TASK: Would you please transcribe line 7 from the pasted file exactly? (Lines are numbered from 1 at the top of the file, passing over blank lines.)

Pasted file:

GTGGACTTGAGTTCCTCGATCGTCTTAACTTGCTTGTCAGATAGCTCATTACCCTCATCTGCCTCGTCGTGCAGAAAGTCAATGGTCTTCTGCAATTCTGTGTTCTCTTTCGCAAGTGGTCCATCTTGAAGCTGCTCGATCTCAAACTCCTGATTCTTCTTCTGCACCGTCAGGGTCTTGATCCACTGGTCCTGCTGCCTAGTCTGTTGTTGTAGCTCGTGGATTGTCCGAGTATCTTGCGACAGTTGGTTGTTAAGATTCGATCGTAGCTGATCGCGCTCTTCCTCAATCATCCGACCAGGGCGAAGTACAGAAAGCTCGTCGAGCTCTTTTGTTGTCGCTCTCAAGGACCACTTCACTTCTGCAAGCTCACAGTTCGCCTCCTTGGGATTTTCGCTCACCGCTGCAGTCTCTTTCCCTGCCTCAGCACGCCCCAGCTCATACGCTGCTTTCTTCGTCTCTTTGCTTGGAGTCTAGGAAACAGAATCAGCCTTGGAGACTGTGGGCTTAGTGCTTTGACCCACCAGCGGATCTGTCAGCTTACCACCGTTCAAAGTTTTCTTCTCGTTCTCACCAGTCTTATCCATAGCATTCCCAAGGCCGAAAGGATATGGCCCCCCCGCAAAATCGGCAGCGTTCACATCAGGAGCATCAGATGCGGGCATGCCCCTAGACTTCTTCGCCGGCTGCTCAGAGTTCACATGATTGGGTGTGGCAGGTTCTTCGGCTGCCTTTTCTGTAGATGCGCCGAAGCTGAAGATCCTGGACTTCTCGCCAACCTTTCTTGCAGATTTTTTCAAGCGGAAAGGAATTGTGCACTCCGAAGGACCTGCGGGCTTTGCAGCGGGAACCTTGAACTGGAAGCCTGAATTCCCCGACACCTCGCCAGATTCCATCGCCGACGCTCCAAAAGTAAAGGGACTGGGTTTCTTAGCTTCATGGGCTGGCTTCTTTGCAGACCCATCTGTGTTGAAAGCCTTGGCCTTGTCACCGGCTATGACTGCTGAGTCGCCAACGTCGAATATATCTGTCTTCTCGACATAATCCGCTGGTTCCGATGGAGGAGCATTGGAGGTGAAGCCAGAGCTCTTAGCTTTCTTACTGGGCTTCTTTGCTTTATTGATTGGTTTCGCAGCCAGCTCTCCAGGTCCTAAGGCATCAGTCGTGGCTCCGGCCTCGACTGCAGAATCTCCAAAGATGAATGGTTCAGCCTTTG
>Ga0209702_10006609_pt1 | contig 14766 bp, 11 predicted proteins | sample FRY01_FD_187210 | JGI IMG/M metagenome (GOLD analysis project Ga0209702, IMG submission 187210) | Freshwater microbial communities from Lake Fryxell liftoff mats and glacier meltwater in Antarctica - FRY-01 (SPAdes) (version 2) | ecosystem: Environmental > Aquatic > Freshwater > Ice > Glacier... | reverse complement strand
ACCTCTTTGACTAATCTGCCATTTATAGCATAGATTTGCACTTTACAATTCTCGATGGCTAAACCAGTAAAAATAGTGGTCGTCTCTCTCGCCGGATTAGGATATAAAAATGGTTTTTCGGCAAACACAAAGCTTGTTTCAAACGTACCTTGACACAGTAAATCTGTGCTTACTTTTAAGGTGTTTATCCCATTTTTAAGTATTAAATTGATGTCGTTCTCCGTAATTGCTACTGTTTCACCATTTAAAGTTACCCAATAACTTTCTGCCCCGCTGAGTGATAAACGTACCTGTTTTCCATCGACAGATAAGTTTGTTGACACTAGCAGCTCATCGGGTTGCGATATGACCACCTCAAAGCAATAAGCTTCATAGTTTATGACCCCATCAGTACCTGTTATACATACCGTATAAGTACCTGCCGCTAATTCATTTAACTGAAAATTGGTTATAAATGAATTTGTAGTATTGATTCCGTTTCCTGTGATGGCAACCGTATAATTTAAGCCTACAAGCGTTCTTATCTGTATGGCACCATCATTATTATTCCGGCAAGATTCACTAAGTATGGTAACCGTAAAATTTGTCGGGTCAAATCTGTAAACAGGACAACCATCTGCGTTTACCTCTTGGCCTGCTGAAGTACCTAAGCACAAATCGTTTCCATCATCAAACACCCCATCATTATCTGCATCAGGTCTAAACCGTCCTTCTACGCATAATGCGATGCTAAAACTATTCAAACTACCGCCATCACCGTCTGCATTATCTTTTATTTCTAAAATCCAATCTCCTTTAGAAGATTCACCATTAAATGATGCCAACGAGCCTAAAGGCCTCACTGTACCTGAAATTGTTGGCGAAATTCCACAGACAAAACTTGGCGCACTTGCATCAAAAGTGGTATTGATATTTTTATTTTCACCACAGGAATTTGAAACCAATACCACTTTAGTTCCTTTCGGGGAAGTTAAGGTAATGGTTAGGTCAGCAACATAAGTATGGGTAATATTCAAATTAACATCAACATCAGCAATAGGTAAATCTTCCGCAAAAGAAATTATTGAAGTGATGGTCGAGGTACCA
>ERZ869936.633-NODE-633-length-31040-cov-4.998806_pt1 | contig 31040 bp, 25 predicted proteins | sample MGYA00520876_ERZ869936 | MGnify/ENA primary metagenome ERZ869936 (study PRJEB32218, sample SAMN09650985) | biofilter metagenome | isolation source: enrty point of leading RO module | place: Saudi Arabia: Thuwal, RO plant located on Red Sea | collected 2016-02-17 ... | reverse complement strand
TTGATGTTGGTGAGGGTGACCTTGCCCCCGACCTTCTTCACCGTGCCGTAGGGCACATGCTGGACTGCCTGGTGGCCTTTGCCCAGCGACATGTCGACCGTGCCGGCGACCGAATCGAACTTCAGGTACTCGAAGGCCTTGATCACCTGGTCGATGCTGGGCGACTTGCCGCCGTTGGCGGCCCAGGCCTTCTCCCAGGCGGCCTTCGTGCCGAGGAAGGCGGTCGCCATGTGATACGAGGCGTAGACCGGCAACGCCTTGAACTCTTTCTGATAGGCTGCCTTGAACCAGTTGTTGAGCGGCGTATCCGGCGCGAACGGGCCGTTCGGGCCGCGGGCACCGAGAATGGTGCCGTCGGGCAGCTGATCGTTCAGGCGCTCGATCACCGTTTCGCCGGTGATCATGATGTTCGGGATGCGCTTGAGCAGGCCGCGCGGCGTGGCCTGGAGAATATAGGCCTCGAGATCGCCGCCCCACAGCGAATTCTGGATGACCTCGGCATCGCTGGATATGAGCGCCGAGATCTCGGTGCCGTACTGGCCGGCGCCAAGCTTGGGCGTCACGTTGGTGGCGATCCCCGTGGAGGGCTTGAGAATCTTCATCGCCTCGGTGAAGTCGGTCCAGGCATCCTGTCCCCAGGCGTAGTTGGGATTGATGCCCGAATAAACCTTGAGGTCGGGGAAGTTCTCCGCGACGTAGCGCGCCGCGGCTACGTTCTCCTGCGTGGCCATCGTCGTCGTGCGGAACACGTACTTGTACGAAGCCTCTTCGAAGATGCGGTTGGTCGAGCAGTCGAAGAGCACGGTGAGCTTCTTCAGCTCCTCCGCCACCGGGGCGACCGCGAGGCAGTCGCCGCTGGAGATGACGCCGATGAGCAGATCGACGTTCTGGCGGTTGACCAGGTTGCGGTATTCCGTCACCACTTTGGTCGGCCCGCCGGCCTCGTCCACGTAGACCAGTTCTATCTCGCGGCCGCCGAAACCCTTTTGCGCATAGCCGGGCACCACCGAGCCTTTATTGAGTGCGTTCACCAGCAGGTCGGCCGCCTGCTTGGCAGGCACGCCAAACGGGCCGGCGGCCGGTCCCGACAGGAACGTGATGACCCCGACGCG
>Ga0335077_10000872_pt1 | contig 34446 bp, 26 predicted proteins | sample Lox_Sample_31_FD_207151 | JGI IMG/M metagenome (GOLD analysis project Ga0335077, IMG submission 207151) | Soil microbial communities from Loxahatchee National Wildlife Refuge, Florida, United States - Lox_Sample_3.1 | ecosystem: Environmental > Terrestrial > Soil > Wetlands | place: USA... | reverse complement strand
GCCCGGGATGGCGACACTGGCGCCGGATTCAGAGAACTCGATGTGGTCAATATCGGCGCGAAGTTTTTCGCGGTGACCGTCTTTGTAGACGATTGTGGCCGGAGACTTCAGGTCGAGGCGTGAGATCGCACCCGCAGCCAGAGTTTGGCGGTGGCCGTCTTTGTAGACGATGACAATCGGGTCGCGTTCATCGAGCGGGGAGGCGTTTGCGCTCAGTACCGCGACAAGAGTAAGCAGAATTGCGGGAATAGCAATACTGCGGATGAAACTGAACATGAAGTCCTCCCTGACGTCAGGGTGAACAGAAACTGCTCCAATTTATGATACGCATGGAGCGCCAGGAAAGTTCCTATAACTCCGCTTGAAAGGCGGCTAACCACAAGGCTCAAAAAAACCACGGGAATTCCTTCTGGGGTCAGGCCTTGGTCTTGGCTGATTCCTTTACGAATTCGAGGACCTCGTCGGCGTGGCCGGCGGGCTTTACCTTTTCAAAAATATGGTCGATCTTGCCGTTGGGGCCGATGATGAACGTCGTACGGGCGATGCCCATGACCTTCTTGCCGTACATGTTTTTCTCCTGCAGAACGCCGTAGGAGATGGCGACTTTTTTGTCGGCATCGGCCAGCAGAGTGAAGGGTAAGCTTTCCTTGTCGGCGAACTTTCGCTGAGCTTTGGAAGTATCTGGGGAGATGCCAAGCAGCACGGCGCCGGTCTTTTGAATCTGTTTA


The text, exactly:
GCCCGGGATGGCGACACTGGCGCCGGATTCAGAGAACTCGATGTGGTCAATATCGGCGCGAAGTTTTTCGCGGTGACCGTCTTTGTAGACGATTGTGGCCGGAGACTTCAGGTCGAGGCGTGAGATCGCACCCGCAGCCAGAGTTTGGCGGTGGCCGTCTTTGTAGACGATGACAATCGGGTCGCGTTCATCGAGCGGGGAGGCGTTTGCGCTCAGTACCGCGACAAGAGTAAGCAGAATTGCGGGAATAGCAATACTGCGGATGAAACTGAACATGAAGTCCTCCCTGACGTCAGGGTGAACAGAAACTGCTCCAATTTATGATACGCATGGAGCGCCAGGAAAGTTCCTATAACTCCGCTTGAAAGGCGGCTAACCACAAGGCTCAAAAAAACCACGGGAATTCCTTCTGGGGTCAGGCCTTGGTCTTGGCTGATTCCTTTACGAATTCGAGGACCTCGTCGGCGTGGCCGGCGGGCTTTACCTTTTCAAAAATATGGTCGATCTTGCCGTTGGGGCCGATGATGAACGTCGTACGGGCGATGCCCATGACCTTCTTGCCGTACATGTTTTTCTCCTGCAGAACGCCGTAGGAGATGGCGACTTTTTTGTCGGCATCGGCCAGCAGAGTGAAGGGTAAGCTTTCCTTGTCGGCGAACTTTCGCTGAGCTTTGGAAGTATCTGGGGAGATGCCAAGCAGCACGGCGCCGGTCTTTTGAATCTGTTTA